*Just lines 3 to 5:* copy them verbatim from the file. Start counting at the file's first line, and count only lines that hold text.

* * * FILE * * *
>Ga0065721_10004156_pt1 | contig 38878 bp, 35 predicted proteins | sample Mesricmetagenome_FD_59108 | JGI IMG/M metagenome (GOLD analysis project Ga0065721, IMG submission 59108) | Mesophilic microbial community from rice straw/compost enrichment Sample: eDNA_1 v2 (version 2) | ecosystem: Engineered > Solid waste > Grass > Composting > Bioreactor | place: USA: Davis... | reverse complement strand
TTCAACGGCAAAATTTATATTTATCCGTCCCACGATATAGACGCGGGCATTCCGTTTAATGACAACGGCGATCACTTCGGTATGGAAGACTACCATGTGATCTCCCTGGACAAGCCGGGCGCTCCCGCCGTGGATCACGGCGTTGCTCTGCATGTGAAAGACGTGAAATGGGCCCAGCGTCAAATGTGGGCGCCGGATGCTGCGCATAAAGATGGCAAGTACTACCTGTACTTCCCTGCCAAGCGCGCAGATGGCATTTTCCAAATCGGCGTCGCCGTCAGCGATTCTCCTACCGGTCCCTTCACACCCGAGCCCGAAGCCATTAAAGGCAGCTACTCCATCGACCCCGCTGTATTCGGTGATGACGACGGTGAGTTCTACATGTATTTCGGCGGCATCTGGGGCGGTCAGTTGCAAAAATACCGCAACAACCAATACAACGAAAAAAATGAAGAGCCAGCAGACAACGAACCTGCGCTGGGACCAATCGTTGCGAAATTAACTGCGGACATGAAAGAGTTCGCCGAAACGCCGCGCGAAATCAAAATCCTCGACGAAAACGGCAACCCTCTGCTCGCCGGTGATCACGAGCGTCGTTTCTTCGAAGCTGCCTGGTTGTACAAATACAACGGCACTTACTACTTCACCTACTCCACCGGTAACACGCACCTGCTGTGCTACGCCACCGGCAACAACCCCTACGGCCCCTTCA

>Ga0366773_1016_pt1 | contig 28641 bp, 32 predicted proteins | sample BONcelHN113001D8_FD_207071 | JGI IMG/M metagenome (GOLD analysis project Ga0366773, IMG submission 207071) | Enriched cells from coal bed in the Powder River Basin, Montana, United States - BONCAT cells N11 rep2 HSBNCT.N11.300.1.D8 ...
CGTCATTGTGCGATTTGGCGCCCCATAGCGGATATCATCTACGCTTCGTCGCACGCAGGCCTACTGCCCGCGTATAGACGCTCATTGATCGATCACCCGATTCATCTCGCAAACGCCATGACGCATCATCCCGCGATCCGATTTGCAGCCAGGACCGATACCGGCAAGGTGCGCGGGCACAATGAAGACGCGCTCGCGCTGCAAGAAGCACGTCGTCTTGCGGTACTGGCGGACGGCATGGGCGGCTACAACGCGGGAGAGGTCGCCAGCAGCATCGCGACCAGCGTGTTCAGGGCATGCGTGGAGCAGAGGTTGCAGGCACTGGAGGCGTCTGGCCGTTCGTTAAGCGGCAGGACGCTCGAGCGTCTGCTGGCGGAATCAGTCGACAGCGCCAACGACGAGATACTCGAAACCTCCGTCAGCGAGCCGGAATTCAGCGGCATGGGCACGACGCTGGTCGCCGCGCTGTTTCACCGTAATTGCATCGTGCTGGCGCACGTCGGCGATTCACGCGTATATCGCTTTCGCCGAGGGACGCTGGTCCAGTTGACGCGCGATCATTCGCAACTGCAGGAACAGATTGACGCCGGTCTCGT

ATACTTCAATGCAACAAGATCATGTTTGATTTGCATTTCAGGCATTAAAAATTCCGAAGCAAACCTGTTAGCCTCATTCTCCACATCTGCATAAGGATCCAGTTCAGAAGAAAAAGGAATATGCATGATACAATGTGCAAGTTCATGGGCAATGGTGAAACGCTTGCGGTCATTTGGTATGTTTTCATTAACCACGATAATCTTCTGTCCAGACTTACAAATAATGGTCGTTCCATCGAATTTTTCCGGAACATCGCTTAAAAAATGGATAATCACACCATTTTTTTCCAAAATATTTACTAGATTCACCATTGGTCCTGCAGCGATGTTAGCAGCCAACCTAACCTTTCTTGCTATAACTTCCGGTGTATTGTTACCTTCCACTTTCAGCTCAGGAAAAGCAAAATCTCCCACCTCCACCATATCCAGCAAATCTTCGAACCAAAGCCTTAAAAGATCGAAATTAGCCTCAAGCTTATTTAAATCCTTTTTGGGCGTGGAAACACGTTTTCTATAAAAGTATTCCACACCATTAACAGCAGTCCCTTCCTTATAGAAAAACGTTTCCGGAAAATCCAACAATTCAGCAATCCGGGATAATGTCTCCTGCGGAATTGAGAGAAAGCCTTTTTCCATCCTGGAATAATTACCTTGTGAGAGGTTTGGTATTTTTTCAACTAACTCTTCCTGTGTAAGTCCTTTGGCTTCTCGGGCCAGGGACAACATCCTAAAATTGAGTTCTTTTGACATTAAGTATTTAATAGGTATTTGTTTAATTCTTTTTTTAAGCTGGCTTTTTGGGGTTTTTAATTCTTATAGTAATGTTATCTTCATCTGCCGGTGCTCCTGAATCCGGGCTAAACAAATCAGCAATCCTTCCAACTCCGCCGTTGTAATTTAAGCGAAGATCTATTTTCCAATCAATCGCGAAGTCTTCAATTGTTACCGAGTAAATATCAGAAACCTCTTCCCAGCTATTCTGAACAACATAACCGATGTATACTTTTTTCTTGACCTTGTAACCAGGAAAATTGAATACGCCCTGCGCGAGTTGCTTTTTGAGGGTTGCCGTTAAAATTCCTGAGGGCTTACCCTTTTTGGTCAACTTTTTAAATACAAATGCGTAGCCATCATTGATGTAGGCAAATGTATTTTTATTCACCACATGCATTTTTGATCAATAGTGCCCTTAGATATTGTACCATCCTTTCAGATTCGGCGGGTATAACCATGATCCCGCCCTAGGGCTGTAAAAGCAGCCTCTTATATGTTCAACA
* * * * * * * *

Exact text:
>Ga0366773_1016_pt1 | contig 28641 bp, 32 predicted proteins | sample BONcelHN113001D8_FD_207071 | JGI IMG/M metagenome (GOLD analysis project Ga0366773, IMG submission 207071) | Enriched cells from coal bed in the Powder River Basin, Montana, United States - BONCAT cells N11 rep2 HSBNCT.N11.300.1.D8 ...
CGTCATTGTGCGATTTGGCGCCCCATAGCGGATATCATCTACGCTTCGTCGCACGCAGGCCTACTGCCCGCGTATAGACGCTCATTGATCGATCACCCGATTCATCTCGCAAACGCCATGACGCATCATCCCGCGATCCGATTTGCAGCCAGGACCGATACCGGCAAGGTGCGCGGGCACAATGAAGACGCGCTCGCGCTGCAAGAAGCACGTCGTCTTGCGGTACTGGCGGACGGCATGGGCGGCTACAACGCGGGAGAGGTCGCCAGCAGCATCGCGACCAGCGTGTTCAGGGCATGCGTGGAGCAGAGGTTGCAGGCACTGGAGGCGTCTGGCCGTTCGTTAAGCGGCAGGACGCTCGAGCGTCTGCTGGCGGAATCAGTCGACAGCGCCAACGACGAGATACTCGAAACCTCCGTCAGCGAGCCGGAATTCAGCGGCATGGGCACGACGCTGGTCGCCGCGCTGTTTCACCGTAATTGCATCGTGCTGGCGCACGTCGGCGATTCACGCGTATATCGCTTTCGCCGAGGGACGCTGGTCCAGTTGACGCGCGATCATTCGCAACTGCAGGAACAGATTGACGCCGGTCTCGT

ATACTTCAATGCAACAAGATCATGTTTGATTTGCATTTCAGGCATTAAAAATTCCGAAGCAAACCTGTTAGCCTCATTCTCCACATCTGCATAAGGATCCAGTTCAGAAGAAAAAGGAATATGCATGATACAATGTGCAAGTTCATGGGCAATGGTGAAACGCTTGCGGTCATTTGGTATGTTTTCATTAACCACGATAATCTTCTGTCCAGACTTACAAATAATGGTCGTTCCATCGAATTTTTCCGGAACATCGCTTAAAAAATGGATAATCACACCATTTTTTTCCAAAATATTTACTAGATTCACCATTGGTCCTGCAGCGATGTTAGCAGCCAACCTAACCTTTCTTGCTATAACTTCCGGTGTATTGTTACCTTCCACTTTCAGCTCAGGAAAAGCAAAATCTCCCACCTCCACCATATCCAGCAAATCTTCGAACCAAAGCCTTAAAAGATCGAAATTAGCCTCAAGCTTATTTAAATCCTTTTTGGGCGTGGAAACACGTTTTCTATAAAAGTATTCCACACCATTAACAGCAGTCCCTTCCTTATAGAAAAACGTTTCCGGAAAATCCAACAATTCAGCAATCCGGGATAATGTCTCCTGCGGAATTGAGAGAAAGCCTTTTTCCATCCTGGAATAATTACCTTGTGAGAGGTTTGGTATTTTTTCAACTAACTCTTCCTGTGTAAGTCCTTTGGCTTCTCGGGCCAGGGACAACATCCTAAAATTGAGTTCTTTTGACATTAAGTATTTAATAGGTATTTGTTTAATTCTTTTTTTAAGCTGGCTTTTTGGGGTTTTTAATTCTTATAGTAATGTTATCTTCATCTGCCGGTGCTCCTGAATCCGGGCTAAACAAATCAGCAATCCTTCCAACTCCGCCGTTGTAATTTAAGCGAAGATCTATTTTCCAATCAATCGCGAAGTCTTCAATTGTTACCGAGTAAATATCAGAAACCTCTTCCCAGCTATTCTGAACAACATAACCGATGTATACTTTTTTCTTGACCTTGTAACCAGGAAAATTGAATACGCCCTGCGCGAGTTGCTTTTTGAGGGTTGCCGTTAAAATTCCTGAGGGCTTACCCTTTTTGGTCAACTTTTTAAATACAAATGCGTAGCCATCATTGATGTAGGCAAATGTATTTTTATTCACCACATGCATTTTTGATCAATAGTGCCCTTAGATATTGTACCATCCTTTCAGATTCGGCGGGTATAACCATGATCCCGCCCTAGGGCTGTAAAAGCAGCCTCTTATATGTTCAACA